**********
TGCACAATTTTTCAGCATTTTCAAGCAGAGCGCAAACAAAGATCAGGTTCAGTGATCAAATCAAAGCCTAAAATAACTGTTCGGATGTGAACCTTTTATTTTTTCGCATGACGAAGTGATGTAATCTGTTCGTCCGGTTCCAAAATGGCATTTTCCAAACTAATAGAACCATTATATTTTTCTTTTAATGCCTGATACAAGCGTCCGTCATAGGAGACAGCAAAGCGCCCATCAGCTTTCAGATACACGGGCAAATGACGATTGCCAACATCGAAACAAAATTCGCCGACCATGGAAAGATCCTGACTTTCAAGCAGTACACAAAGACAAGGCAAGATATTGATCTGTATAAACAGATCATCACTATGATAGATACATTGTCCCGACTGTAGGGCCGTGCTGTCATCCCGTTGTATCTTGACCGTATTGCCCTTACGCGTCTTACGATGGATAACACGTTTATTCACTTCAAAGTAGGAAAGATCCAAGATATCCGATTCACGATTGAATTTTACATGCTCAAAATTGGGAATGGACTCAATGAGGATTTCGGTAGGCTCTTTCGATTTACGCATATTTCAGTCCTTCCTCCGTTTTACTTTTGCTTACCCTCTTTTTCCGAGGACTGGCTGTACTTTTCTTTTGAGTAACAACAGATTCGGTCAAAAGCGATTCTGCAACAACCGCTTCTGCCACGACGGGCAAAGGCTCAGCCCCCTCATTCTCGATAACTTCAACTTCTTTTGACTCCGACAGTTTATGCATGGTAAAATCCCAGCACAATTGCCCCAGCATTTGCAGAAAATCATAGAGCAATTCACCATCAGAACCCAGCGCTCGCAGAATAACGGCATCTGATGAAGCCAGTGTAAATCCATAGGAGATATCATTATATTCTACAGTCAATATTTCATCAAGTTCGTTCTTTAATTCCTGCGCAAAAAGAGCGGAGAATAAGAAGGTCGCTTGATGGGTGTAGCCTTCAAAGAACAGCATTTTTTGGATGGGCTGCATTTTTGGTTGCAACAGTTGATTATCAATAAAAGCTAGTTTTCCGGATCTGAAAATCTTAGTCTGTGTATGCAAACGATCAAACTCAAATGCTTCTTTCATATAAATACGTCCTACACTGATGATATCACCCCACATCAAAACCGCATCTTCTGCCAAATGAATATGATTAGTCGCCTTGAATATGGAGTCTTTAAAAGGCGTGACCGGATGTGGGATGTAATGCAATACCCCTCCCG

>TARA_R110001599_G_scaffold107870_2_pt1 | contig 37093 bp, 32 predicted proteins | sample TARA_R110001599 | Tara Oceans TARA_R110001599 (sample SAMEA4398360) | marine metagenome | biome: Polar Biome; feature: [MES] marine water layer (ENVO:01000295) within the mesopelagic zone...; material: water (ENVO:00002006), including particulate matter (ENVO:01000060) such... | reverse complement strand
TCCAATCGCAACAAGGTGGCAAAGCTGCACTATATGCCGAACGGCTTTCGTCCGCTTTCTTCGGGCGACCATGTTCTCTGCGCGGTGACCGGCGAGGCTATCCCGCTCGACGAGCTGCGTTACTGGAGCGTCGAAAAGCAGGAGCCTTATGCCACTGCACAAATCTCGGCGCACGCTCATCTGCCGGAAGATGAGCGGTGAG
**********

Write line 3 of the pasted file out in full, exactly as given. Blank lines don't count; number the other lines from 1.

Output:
TCCAATCGCAACAAGGTGGCAAAGCTGCACTATATGCCGAACGGCTTTCGTCCGCTTTCTTCGGGCGACCATGTTCTCTGCGCGGTGACCGGCGAGGCTATCCCGCTCGACGAGCTGCGTTACTGGAGCGTCGAAAAGCAGGAGCCTTATGCCACTGCACAAATCTCGGCGCACGCTCATCTGCCGGAAGATGAGCGGTGAG